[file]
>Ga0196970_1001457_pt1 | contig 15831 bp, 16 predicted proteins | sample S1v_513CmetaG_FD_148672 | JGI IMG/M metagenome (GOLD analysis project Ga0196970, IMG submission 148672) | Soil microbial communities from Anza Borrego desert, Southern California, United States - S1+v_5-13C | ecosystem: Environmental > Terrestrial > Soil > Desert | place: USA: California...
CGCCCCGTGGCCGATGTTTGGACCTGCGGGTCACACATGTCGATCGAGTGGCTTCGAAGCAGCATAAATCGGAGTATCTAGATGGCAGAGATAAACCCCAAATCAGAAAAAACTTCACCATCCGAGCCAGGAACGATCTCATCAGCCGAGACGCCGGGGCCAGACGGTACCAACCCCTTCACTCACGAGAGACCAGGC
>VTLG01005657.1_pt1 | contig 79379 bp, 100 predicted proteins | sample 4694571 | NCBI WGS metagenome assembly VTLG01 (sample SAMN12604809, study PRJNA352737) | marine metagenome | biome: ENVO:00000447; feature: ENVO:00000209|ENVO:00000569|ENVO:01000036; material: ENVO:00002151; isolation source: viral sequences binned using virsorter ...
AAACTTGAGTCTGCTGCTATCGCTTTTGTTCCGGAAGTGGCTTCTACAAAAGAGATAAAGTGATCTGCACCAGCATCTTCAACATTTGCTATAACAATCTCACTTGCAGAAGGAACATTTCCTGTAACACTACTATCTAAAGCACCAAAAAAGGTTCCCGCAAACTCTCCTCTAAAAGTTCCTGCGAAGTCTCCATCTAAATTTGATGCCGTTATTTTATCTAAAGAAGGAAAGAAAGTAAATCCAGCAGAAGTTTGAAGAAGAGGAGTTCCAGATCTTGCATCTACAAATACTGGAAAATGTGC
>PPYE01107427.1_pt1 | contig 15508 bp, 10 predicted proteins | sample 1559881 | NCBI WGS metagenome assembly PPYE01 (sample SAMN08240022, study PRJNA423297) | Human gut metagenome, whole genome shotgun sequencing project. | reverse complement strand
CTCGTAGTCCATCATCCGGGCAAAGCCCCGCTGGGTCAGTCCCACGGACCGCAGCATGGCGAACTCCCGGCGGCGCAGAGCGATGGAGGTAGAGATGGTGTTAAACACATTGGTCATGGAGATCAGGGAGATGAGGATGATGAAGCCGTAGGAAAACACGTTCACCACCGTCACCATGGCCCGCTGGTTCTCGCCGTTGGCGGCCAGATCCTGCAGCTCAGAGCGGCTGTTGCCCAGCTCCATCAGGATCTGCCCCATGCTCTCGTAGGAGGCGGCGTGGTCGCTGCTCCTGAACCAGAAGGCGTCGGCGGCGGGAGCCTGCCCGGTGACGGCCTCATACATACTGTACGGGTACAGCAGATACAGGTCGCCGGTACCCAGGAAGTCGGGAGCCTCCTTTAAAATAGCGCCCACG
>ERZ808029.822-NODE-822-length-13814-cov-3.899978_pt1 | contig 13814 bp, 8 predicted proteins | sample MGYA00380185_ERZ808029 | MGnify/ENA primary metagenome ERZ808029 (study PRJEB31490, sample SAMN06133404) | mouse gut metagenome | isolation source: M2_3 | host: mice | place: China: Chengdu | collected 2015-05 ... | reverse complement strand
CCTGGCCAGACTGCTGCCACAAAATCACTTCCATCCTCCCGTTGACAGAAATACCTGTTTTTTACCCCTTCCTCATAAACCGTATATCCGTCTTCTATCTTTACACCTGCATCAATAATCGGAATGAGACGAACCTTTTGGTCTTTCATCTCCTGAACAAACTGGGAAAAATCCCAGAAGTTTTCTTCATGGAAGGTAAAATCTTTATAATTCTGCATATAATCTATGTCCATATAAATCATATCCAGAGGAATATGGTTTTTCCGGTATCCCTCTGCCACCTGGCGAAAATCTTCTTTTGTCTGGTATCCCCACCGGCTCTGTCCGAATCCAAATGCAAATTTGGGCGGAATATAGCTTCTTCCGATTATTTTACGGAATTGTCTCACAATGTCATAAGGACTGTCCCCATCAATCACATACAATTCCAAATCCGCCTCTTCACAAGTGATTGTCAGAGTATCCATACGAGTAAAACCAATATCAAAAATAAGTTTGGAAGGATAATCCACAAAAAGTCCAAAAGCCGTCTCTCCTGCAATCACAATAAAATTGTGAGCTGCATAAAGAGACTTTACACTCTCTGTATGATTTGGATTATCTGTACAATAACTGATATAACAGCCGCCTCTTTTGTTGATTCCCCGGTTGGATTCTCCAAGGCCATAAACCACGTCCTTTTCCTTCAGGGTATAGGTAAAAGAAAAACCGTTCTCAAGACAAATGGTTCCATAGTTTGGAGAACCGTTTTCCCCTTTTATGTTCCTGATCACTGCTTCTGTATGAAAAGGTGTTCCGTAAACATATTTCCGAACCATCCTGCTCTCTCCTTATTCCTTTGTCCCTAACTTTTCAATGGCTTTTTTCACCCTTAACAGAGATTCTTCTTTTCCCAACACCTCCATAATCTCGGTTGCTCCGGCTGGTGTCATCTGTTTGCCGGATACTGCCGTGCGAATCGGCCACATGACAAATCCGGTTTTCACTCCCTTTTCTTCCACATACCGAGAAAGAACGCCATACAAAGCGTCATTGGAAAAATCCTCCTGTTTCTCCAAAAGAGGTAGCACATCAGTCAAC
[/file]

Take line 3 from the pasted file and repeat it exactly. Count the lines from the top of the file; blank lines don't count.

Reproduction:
>VTLG01005657.1_pt1 | contig 79379 bp, 100 predicted proteins | sample 4694571 | NCBI WGS metagenome assembly VTLG01 (sample SAMN12604809, study PRJNA352737) | marine metagenome | biome: ENVO:00000447; feature: ENVO:00000209|ENVO:00000569|ENVO:01000036; material: ENVO:00002151; isolation source: viral sequences binned using virsorter ...